Greathouse: Where did the name Lark Ellen Farm come from?
D’Angelo: I live on a small, half acre farm, the “Lark Ellen Farm,” named after our street, Lark Ellen Avenue. The street was named after Ellen Beach Yaw, an opera singer from the late 1800’s, who had an extraordinary vocal range. She was dubbed “Lark Ellen” because her voice at its highest pitch resembled a Lark. Ellen was from a poor family and sang in concerts to raise money for singing lessons.
As her fame grew, she became philanthropic and started an organization to help young boys which later become the Lions Club. Ellen was a strong, charitable woman who used her talents to build her life and help others and this is the type of role model that I want to be.
Greathouse: Wow, that is a great story. I had no idea the Lions Club organization owes its origin to an opera singer. Very cool. What a great role model.
Like all startups, you’ve experienced your share of challenges. What motivates you when things are tough?
D’Angelo: The desire to succeed and to do well by those who have put their trust in me. As a single mother of two children, I want to show my children that they can achieve all their goals and dreams with hard work and determination. On several occasions however, it was them, in their wise and kind way, that reminded me that I could push on. My amazing employees are a critical motivator as well. I couldn’t build this company without them and I want them to have the experience of building a successful company from the ground up.
Greathouse: What do you want people to know about your brand?
D’Angelo: We provide peace of mind for our customers by going to extra lengths to make a high quality, nutrient dense premium product that they, and their families can enjoy without concern. We handcraft our products in our own facility where we focus on making healthy, delicious versions of traditional favorites.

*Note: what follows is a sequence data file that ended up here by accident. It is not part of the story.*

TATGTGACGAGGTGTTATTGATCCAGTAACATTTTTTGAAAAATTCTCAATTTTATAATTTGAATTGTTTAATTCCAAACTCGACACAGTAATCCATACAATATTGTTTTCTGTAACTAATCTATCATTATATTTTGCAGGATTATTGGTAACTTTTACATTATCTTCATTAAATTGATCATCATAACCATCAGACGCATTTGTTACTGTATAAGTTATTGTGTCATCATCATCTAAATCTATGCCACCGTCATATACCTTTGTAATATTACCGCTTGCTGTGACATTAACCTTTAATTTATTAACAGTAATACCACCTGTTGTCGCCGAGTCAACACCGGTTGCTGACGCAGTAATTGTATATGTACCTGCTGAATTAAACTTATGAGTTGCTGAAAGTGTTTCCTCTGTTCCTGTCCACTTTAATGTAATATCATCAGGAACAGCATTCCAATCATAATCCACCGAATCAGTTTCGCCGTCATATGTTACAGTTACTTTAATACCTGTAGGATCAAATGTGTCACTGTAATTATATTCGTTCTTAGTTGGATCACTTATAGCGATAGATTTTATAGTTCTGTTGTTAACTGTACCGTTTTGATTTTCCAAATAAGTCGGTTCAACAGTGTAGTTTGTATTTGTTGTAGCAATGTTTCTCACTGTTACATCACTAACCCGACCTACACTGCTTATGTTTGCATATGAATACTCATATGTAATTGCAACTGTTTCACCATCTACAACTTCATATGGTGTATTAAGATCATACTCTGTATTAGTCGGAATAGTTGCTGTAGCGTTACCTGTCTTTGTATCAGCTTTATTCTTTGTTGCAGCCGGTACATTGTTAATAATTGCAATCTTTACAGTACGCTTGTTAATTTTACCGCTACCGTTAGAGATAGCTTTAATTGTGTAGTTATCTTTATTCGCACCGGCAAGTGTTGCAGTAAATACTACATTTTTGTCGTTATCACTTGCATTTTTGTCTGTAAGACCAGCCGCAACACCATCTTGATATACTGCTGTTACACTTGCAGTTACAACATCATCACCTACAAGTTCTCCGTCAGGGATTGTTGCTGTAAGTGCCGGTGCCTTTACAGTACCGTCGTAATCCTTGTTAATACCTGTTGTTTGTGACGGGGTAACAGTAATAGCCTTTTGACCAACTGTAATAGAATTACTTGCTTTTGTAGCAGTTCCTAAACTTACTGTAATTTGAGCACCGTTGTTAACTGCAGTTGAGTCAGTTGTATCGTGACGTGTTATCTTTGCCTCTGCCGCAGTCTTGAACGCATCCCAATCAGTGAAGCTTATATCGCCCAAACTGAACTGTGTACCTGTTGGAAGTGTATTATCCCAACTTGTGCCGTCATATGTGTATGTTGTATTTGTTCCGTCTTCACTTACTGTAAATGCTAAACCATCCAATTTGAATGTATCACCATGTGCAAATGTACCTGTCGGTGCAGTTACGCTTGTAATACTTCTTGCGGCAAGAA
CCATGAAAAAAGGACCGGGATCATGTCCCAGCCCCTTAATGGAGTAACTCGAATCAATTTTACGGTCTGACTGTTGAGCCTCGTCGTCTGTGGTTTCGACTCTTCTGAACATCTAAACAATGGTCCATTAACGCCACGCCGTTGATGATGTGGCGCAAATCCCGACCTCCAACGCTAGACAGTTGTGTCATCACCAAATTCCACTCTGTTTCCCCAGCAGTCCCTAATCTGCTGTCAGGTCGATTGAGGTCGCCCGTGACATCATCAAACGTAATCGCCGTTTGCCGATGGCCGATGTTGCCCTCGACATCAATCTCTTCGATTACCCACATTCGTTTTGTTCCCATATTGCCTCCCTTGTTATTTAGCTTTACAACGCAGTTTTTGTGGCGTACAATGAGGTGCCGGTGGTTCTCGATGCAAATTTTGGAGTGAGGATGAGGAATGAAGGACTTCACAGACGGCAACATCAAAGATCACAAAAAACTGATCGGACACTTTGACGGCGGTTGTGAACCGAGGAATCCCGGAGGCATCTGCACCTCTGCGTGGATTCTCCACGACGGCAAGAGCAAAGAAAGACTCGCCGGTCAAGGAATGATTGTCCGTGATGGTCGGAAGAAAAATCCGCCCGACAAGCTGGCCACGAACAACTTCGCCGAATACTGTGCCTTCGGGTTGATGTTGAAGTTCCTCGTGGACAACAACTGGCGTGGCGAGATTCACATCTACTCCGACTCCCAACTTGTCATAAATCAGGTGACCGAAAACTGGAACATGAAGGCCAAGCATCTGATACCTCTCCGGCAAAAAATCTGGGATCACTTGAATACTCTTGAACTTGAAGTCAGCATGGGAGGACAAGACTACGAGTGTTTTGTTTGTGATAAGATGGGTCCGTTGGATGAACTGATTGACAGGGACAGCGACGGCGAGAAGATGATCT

We actively demonstrate our concern for the environment and we are charitable. Mostly, we believe in being kind to each other, other species and the Earth. We want to share good, organic food and kind thoughts with others. To that end, you will find an inspirational quote on the bottom of each of our pouches of grainless goodness. My favorite is “If you don’t take care of your body, where are you going to live?”.
Greathouse: If you could start over what would you do differently?
D’Angelo: Nothing. I believe every experience happens exactly the way it was meant to.
Greathouse: Those are words to live by, no doubt. Last question, where can people find your products?
D’Angelo: You can purchase our product at Lark Ellen Farms or Amazon.com. At retail, you’ll find us at Whole Foods in So. California, Sprouts Farmer’s Markets throughout the US, Vitacost and approximately 500 stores throughout the country. We had a very strong 2018 and we moved into a new facility at the start of 2019. We’re ready to scale!
Greathouse: Great. Thanks again Kelley. You’re an inspiration to not only your children, but to me and, no doubt, every entrepreneur who reads this interview.
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Photo credit: Lark Ellen Farm